The Mollies are mostly attracted to tall trees, and they like to hide in caves and crevices as they like to explore them.

There are many details to consider when finding the right conditions and maintaining your tank’s water, but a good ballpark to aim for is 72 to 78 degrees, a hardness level between 20 to 30 KH and a pH level between 6.7 and 8.5.

In contrast, platies are very resistant to many types of environmental factors, and can survive in a wide range of conditions.

This species prefers warm water with a gravelly substrate and a plant-rich environment, both of which are essential for them, and also for the comfort and health of their potential fry.

Ideally, when using Platies, their water temperature should be at or below 70 degrees Fahrenheit, their water hardness should range from 10 to 28 degree Haemoglobins (dGH), and their pH level should be around 6.8 to 8.0.

It is also recommended that they have their water changed regularly – around one and a half percent every two weeks.

Dietary Differences

The difference between diets
The difference between diets

Mollies and Platies are two species of frogs that can be kept together in one tank as long as they are given the appropriate diets.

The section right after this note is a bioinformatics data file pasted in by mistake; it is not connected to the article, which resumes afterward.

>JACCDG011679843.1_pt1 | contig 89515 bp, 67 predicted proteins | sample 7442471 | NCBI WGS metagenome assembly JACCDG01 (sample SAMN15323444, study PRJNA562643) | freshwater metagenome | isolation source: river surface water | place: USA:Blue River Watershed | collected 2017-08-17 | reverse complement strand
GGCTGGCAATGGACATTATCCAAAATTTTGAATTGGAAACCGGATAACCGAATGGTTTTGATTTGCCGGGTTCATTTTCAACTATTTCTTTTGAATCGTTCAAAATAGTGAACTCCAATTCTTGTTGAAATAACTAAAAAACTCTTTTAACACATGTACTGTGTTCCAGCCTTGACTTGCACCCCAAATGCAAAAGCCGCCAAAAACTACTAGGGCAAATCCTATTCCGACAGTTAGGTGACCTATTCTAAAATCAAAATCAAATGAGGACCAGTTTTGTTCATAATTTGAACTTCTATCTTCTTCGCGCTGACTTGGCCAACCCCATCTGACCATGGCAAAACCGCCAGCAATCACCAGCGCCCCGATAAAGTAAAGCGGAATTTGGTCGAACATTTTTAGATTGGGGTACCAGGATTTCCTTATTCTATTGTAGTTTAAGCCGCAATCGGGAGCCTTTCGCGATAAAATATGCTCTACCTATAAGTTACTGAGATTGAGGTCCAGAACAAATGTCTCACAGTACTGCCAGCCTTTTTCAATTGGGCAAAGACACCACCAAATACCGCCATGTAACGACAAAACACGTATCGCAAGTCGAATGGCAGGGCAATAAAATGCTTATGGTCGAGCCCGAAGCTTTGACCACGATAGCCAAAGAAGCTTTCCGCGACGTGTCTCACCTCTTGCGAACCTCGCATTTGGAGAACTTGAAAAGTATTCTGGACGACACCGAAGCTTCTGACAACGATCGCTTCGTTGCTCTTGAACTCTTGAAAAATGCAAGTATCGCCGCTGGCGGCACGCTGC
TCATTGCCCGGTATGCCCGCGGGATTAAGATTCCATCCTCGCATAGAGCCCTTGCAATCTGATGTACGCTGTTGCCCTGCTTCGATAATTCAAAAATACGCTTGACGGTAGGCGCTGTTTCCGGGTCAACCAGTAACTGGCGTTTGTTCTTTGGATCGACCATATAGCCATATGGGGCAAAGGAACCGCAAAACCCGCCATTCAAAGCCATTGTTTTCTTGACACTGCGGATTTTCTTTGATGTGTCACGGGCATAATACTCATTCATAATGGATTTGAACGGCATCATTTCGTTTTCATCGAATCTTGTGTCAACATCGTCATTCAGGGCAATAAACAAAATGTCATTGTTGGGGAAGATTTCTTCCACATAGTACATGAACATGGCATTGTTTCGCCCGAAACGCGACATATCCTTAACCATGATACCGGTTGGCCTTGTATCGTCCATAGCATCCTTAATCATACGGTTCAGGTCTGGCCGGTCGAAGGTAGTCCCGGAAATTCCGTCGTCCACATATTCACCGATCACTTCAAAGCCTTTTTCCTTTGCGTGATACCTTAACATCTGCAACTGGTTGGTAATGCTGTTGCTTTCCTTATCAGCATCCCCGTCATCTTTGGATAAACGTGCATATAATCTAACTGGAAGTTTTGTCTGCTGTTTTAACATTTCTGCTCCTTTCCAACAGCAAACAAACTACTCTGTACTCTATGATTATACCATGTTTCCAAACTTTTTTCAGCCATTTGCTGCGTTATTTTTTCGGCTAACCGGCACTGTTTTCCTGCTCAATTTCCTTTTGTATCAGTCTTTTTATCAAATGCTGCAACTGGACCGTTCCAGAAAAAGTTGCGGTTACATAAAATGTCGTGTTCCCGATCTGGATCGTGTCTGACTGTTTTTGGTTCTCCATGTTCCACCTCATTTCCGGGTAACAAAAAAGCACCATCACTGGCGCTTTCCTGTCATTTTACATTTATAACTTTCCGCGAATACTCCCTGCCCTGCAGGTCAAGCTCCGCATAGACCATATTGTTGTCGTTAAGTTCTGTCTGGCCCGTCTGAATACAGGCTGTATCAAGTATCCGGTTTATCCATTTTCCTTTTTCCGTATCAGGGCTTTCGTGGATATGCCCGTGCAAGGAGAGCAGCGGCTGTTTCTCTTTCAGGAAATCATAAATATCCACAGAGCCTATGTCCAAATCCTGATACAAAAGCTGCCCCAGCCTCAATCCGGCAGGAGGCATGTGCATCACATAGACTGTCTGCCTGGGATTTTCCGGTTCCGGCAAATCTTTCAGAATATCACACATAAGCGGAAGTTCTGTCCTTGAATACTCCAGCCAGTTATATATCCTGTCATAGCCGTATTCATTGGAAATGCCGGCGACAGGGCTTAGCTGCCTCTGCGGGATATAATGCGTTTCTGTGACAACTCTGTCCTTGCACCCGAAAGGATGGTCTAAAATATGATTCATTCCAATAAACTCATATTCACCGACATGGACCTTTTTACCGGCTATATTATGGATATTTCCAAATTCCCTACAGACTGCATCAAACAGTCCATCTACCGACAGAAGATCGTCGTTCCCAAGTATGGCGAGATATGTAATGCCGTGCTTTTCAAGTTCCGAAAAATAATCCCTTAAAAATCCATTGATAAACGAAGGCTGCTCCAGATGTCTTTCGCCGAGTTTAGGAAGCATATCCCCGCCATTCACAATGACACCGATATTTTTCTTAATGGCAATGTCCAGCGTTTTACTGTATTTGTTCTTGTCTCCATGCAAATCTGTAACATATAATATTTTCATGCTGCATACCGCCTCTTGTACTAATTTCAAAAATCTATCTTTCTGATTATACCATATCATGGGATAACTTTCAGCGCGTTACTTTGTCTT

Mollies are omnivores, that is, they don’t necessarily discriminate when it comes to what they eat.

They feed mainly on plants, algae, occasionally small invertebrates, with the occasional small fish in their natural habitat.

If you keep them in aquariums, you can feed them similar things, and it is recommended that you feed them tiny amounts twice a day to maintain their health.

The amount that is good for them should be a forkful every two minutes.

A lot of the diets of platies, which are also omnivores, may sound familiar to you.

However, more plants should be provided than meat in the case of platies.

It may be a good idea to give the bloodworms, brine shrimp, or tubifex once or twice a week to give them a treat.

I believe that it is advisable to feed them several times a day, but only give them enough food that they will be able to consume in three minutes.

Behavioral Patterns

As we move along, let’s take a look at behaviors.

In order for the tankmates to get along with each other effectively, you have to make sure that they are compatible with one another.